The IEA has stated that the average price of oil per barrel should drop from $107 this year, to around $89 in 2017. They noted that “even China, the main engine of demand growth in the last decade, is showing signs of slowing down.” This poor economic growth, mixed with improvements to efficiency and a general theme to move away from fossil fuels, will mean that demand will be much lower than initially predicted………………………………………..Full Article: Source

Posted on 15 October 2012 by VRS |  Email |Print

Oil fell after the International Energy Agency reduced its forecast for global demand, saying slower economic growth may limit fuel consumption.
Prices declined 21 cents after the IEA cut the outlooks for 2012 and 2013 by 100,000 barrels a day each from a month earlier. Economic expansion isn’t happening fast enough to curb unemployment, International Monetary Fund Managing Director Christine Lagarde said today. U.S. oil production advanced to a 17-year high last week………………………………………..Full Article: Source

Posted on 15 October 2012 by VRS |  Email |Print

Forget the Farmer’s Almanac. As we move into the winter season, two things are becoming clear. First, this one will be colder than last year, nationwide. Second, the price of natural gas is moving up. A colder season ahead is an almost statistical certainty. The likelihood of having a repeat of last year’s mild winter is quite low. And my second assertion is now supported by several factors.
Until very recently, the changing of seasons was a determining factor in gas prices. The warm winter throughout much of the U.S. last year certainly contributed to the dive that saw gas prices plummet to near $2 per 1,000 cubic feet (or million BTUs), the NYMEX futures contract unit………………………………………..Full Article: Source

Posted on 15 October 2012 by VRS |  Email |Print

Buying Gold is clearly sensible, given how it is moving up on concern about inflation and a weakening Dollar amid easy-money central bank policies. But don’t get carried away by the bullish dreams of gold bugs, said macro trader Dennis Gartman at IndexUniverse’s Inside Commodities conference.
Taking issue with prevalent views that the Federal Reserve is dangerously expanding its monetary base with its quantitative easing (QE) programs, the editor of The Gartman Letter told attendees that the Fed’s monetary base is coming down………………………………………..Full Article: Source

Posted on 15 October 2012 by VRS |  Email |Print

The historical average for the gold coverage ratio is roughly 40%, meaning that the current price of gold would have to more than double to reach the average.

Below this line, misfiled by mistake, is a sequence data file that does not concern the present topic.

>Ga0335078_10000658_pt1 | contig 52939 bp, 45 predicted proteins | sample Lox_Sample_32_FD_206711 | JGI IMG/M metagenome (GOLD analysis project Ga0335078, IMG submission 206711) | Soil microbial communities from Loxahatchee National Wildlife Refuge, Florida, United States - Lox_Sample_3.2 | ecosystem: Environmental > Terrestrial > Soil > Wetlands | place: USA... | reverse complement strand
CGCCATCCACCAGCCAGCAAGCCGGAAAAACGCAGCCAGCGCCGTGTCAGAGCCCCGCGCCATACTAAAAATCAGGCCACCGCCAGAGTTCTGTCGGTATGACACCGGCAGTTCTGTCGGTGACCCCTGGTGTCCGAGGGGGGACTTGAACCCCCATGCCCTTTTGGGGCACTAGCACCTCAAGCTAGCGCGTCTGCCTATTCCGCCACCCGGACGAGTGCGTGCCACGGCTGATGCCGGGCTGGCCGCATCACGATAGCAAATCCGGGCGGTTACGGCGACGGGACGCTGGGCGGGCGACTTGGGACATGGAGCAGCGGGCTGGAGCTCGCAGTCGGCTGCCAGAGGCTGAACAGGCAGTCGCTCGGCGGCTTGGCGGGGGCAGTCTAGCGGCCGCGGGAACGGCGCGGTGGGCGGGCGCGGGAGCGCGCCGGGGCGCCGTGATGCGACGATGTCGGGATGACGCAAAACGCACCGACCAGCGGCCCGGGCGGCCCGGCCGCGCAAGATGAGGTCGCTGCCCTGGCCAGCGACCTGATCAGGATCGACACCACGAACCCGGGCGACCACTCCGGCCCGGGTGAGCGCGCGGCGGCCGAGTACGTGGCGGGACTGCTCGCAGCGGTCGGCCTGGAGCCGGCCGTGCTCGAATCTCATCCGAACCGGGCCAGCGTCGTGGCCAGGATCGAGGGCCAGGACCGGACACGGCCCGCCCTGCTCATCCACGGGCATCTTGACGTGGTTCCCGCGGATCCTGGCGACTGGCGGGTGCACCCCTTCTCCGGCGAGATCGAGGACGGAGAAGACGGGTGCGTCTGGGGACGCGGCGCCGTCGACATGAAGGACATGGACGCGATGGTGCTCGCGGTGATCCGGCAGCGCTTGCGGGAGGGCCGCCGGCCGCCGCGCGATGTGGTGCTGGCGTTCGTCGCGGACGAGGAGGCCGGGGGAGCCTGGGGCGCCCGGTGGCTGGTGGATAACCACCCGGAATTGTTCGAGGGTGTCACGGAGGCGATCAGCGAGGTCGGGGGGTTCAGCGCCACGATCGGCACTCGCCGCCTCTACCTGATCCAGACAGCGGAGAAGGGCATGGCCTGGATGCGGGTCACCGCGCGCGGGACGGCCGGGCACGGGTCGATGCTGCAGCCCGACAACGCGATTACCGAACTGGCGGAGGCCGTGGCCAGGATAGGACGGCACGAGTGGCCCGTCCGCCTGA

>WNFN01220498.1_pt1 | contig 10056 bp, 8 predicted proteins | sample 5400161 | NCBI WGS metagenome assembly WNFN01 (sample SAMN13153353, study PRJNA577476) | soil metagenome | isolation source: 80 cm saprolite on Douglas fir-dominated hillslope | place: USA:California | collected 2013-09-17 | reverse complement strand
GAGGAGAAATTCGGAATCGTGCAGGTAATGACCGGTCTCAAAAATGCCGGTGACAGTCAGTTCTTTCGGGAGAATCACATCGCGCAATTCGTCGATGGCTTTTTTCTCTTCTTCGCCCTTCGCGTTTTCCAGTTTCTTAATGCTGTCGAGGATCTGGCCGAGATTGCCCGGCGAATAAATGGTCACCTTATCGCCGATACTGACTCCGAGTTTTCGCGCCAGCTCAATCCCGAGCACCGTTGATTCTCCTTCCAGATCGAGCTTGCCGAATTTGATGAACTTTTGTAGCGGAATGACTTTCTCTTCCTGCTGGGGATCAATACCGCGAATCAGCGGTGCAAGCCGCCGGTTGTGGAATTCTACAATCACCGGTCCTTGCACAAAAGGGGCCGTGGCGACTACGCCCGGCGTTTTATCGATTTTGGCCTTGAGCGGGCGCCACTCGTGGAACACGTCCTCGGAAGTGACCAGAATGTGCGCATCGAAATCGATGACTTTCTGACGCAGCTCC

It gets better: “The gold coverage ratio has risen above 100% twice during 20th century,” most recently at gold’s 1980 peak. “Were this to happen today, the value of an ounce of gold would exceed $12,000.”……………………………………….Full Article: Source

Posted on 15 October 2012 by VRS |  Email |Print

Gold prices to average $1,860 an ounce in 2013 and silver at $32.50 per ounce, said Barclays Capital in a commodity research note. According to Barclays, the platinum price to average $1,760 an ounce next year and palladium at $775 per ounce. The precious metals are seeing fundamentals diverge.
“The macro environment has evolved more favorably for gold after the announcement of QE3 (third quantitative easing) removed one of the hurdles over which gold has stumbled in the form of dollar strength,” the British bank added………………………………………..Full Article: Source

Posted on 15 October 2012 by VRS |  Email |Print

Gold remains robust in euro terms at €1,364.50/oz. and remains less than only 1% away from new record highs in the single currency. India and China are embarking on their peak consumption season which may create a boost to the physical market.
US election years tend to see gold underperform vis-à-vis other years and this was seen in 2004 (+4.7%) and 2008 (+5%) when gold saw only marginal gains compared to the 17% annualized dollar returns seen in that decade………………………………………..Full Article: Source

Posted on 15 October 2012 by VRS |  Email |Print

South Africa’s labor issues have affected the country severely, with over 90,000 of South Africa’s miners or 30% of the workforce in the mining sector are now on strike,, said Deutsche Bank in a commodity research note.
Of all the resources, platinum has been hit the hardest. “We estimate that 28% of South African platinum production or 17% of global production has been affected,” they say. It’s possible the output losses could push platinum prices to trade at a premium to gold, the the largest German bank added………………………………………..Full Article: Source

Posted on 15 October 2012 by VRS |  Email |Print

Zinc mines tend to be smaller than gold and copper mines with fewer very large producers. But early next year, the first of several large mines will close with production of about 275,000 tons (275 Kt) a year.
Later in the year, another large mine is scheduled to shut down. Along with a few smaller operations, the market will lose more than 0.5 Mt next year alone, which is a big chunk of production. That will start the trend of depleting zinc inventories. In 2014, more large mines will close. These are structural changes in the industry because there are no large operations to replace them. The global decline in inventory should perk-up the price of zinc………………………………………..Full Article: Source

Posted on 15 October 2012 by VRS |  Email |Print

Federal Reserve Chairman Ben Bernanke encouraged policy makers in developing economies to let their currencies appreciate, delivering a strongly worded counterargument to their own critiques of the Fed.
Many central bankers in developing economies have complained that the Fed’s easy money policies are hurting U.S. trading partners around the world. One common refrain is that when the Fed prints money, it causes investors to search for other places to put their money, causing a potentially destabilizing rush of funds into less developed economies……………………………………….Full Article: Source